PC Components

Kolink Observatory Review: Showcase Housing Almost for Free?

With the Observatory and the Stronghold, Kolink has announced two low-budget housings (we reported), which will also appeal to enthusiasts. The Observatory offers a lot of glass as well as bling and bling for the small purse. We will tell you in our test whether the case is suitable or only usable as a transition case.


Narrow, compact design combined with a lot of display space. This is what the Kolink Observatory offers with its generous front and glass side panel. Of course, the four pre-installed RGB fans are an eye-catcher, no question, otherwise it is a box with glass elements and fans. Simplicity should also have its charm. At the front there are air inlets on the sides for cooling, if these really bring something – good question, more later.

In the interior, however, there is not so much space. Yes, there are already four pre-assembled fans and there is enough space for an E-ATX mainboard. A 240 mm radiator would also find its place in the front and on the lid. But there is not so much space available for hard disks. Two data carriers can be installed. Either use the space for two 3.5-inch or 2.5-inch HDDs and SSDs, or a combination of both, and you’re done.

The highlight of the case are the RGB fans. These can be controlled with the supplied remote control – at least the colour setting. There are different color modes, such as rainbow, in which the fans alternately glow in the color of a rainbow. Of course, you can also simply set a constant color and brightness.

Scope of Delivery and Workmanship

The workmanship is fine. The glass parts are perfectly sealed with the housing so that no edges are created. The varnish on the right side part is “pimply”, i.e. not cleanly applied. This is not only noticeable, but can even be seen on closer inspection. Unfortunately the unevenness of the varnish is not to be recognized on the pictures. The two dust filters are easy to remove and are well processed.

The scope of delivery is typical. A package with screws and a few cable ties is of course always included, even if we missed the screws for the 2.5 inch data carriers. Of course there is the fan control and a remote control to adjust the LEDs.

Technical Data

Housing type Midi Tower
Dimensions (W x H x D) 201 x 435 x 435 mm
Net Weight approx. 6.8 kg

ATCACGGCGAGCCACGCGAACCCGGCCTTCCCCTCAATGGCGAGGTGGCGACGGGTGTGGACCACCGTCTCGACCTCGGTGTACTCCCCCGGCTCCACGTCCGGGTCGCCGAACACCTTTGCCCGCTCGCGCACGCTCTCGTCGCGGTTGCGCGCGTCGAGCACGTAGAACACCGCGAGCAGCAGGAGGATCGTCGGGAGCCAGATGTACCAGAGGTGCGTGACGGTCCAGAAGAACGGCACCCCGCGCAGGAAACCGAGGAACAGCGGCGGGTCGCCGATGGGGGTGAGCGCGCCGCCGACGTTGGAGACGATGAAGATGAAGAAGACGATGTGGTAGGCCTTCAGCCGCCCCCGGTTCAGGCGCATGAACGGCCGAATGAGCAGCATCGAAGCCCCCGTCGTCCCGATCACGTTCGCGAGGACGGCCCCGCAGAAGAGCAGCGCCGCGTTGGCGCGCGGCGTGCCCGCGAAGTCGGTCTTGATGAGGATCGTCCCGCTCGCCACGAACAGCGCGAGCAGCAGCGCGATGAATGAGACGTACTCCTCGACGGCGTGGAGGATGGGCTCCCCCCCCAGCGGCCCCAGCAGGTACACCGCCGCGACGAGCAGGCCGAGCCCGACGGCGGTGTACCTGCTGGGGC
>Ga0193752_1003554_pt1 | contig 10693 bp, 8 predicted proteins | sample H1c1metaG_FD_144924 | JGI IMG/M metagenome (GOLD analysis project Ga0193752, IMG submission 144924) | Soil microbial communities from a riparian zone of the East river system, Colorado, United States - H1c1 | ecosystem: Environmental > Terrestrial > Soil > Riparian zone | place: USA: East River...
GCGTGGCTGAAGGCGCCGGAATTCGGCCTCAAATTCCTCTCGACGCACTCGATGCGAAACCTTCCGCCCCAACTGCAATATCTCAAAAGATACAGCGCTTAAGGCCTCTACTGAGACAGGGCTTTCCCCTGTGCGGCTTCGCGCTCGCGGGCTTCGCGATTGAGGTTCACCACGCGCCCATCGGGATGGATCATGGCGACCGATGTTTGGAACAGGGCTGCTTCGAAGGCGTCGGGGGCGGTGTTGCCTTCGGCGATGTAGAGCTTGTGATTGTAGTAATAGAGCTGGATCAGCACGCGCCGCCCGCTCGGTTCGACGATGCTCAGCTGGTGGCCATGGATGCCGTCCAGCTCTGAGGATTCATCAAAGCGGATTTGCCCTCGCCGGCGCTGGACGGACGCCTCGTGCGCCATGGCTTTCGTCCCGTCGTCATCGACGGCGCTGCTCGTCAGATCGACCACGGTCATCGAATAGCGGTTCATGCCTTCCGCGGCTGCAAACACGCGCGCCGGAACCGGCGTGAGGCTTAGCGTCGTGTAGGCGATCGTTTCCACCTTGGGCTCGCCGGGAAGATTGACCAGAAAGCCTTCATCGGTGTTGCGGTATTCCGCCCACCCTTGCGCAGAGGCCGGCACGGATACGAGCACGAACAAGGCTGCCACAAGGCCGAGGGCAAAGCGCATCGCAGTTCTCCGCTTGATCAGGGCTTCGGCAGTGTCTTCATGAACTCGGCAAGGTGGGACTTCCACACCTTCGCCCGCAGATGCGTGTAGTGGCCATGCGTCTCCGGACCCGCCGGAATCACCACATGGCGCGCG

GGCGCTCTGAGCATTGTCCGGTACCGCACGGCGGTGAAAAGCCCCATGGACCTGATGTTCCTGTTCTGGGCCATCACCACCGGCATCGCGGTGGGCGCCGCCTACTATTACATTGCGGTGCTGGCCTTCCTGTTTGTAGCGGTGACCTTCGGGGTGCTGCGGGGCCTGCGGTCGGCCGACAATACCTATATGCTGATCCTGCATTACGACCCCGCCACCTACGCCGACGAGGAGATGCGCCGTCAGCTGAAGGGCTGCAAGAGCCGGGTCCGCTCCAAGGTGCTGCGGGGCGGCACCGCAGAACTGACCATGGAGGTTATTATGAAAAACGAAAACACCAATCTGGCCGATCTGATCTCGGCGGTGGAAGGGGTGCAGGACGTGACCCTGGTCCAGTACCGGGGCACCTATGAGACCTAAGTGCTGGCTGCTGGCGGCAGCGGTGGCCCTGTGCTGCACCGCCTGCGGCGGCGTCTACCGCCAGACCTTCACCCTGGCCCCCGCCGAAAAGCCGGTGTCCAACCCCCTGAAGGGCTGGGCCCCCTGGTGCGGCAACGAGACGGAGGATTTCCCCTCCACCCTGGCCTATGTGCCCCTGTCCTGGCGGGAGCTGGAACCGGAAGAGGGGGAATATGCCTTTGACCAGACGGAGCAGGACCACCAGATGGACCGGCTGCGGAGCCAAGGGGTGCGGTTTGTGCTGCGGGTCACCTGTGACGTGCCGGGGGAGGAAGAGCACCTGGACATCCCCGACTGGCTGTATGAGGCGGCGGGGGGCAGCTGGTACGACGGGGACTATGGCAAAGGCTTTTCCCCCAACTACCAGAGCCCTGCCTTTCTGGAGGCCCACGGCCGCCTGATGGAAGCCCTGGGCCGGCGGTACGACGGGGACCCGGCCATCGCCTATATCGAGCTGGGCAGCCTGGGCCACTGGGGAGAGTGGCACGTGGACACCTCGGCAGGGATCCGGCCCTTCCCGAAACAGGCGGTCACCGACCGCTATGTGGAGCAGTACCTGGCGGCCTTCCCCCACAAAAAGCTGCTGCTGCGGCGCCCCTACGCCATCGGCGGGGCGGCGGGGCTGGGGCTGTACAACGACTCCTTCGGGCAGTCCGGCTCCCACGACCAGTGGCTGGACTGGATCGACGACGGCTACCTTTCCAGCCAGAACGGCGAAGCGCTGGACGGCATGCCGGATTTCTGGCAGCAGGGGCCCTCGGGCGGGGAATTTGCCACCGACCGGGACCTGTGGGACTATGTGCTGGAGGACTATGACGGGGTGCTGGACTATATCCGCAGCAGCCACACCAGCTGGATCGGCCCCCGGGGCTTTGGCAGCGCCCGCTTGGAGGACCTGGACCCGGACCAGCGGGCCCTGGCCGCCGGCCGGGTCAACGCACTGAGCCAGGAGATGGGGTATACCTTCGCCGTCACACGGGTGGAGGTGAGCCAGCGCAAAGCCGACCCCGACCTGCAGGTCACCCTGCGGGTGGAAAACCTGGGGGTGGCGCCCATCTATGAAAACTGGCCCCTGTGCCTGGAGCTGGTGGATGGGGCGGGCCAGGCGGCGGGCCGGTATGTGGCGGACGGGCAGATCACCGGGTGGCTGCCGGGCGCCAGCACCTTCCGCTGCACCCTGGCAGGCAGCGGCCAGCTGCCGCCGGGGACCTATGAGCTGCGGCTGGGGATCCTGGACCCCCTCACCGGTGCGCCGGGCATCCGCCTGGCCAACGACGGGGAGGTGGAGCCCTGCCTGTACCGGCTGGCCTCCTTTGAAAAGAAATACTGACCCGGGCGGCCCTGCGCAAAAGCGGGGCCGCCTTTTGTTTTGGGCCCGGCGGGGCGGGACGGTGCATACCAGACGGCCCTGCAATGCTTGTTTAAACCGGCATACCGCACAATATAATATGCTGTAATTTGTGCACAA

Color Exterior & Interior : Black
Material Steel, tempered glass
Optical drives
– In cage
2x 2.5/3.5 inch
Fan, pre-installed back:
1x 120 mm RGB fan
3x 120 mm RGB Fan
Extension slots 7
Motherboards Mini ITX, Micro ATX, ATX, E-ATX
I/O Connections 1x USB 3.0, 2x USB 2.0, HD audio
Power supply unit Standard ATX PSU (optional)
Fan support Front:
3x 120 mm
2x 120 mm
Back side:
1x 120 mm
Radiator Support Front:
max. 240 mm
max. 240 mm
Clearance cooler height CPU:
up to 160 mm
Graphics card length:
380 mm

Inside Construction of the Kolink Observatory

The internal structure of the Observatory is kept simple. The hardware is installed in the rear area, the fans are in the front area and there is also the possibility to install the radiator. The power supply unit is separated in the same way as the area for the data carriers. There isn’t much space between the mainboard tray and the side panel, you can just pull the cables through there. A few centimeters more and you could have used more media.

The area of the power supply could also have been more generous. If you don’t have a modular power supply, you already have trouble and need to accommodate all cables. In addition, we can only install a total of two data carriers. So you should worry about your data if you have more than two hard disks or SSDs installed at the moment.

In addition to the mainboard, there are inlets for cable management. The openings are not protected by rubber rings, so the cables simply lie on the sheet steel. There is also no guide for the cables, only fastenings for the cable ties – somewhere you have to save money.

In the test system is a Ryzen 5 1400* and a Gigabyte GTX 1060 with 6GB from Aorus*. The MSI B360 PC Mate Mainboard* has 16 GB RAM from Ballistix* plugged in. When installing the graphics card, we more than bent the PCIe slot bezel of the case. The slot bezels are still firmly connected to the housing when delivered and must still be removed. Only with a lot of power and the corresponding bending of the slot could we finally install the graphics card.

Conclusion on the Kolink Observatory

With the Kolink Observatory you get a case to look at, but you shouldn’t take a closer look. As already suspected, the number of features and the price are reflected in the quality. Thus the workmanship is not to fullest satisfaction, since the lacquer was not applied for example well. Furthermore, the PCIe slot bezels could not simply be removed, so we bent the bracket a bit.

But you have to keep Kolink in good mind that for about 70 € you get a case with a front and a side part made of glass. Likewise, four RGB fans are pre-installed, which can be controlled via a supplied controller and a remote control. For the money definitely a reason to buy, if one can refrain from the other shortcomings.

We can only give a limited purchase recommendation, especially in terms of quality Kolink could put a scoop on it.

Kolink Observatory

Value for Money

The RGB fans with the included controller and remote control in connection with the glass elements make a lot of difference. We can't say that about the workmanship.

Simon Lüthje

I am co-founder of this blog and am very interested in everything that has to do with technology, but I also like to play games. I was born in Hamburg, but now I live in Bad Segeberg.

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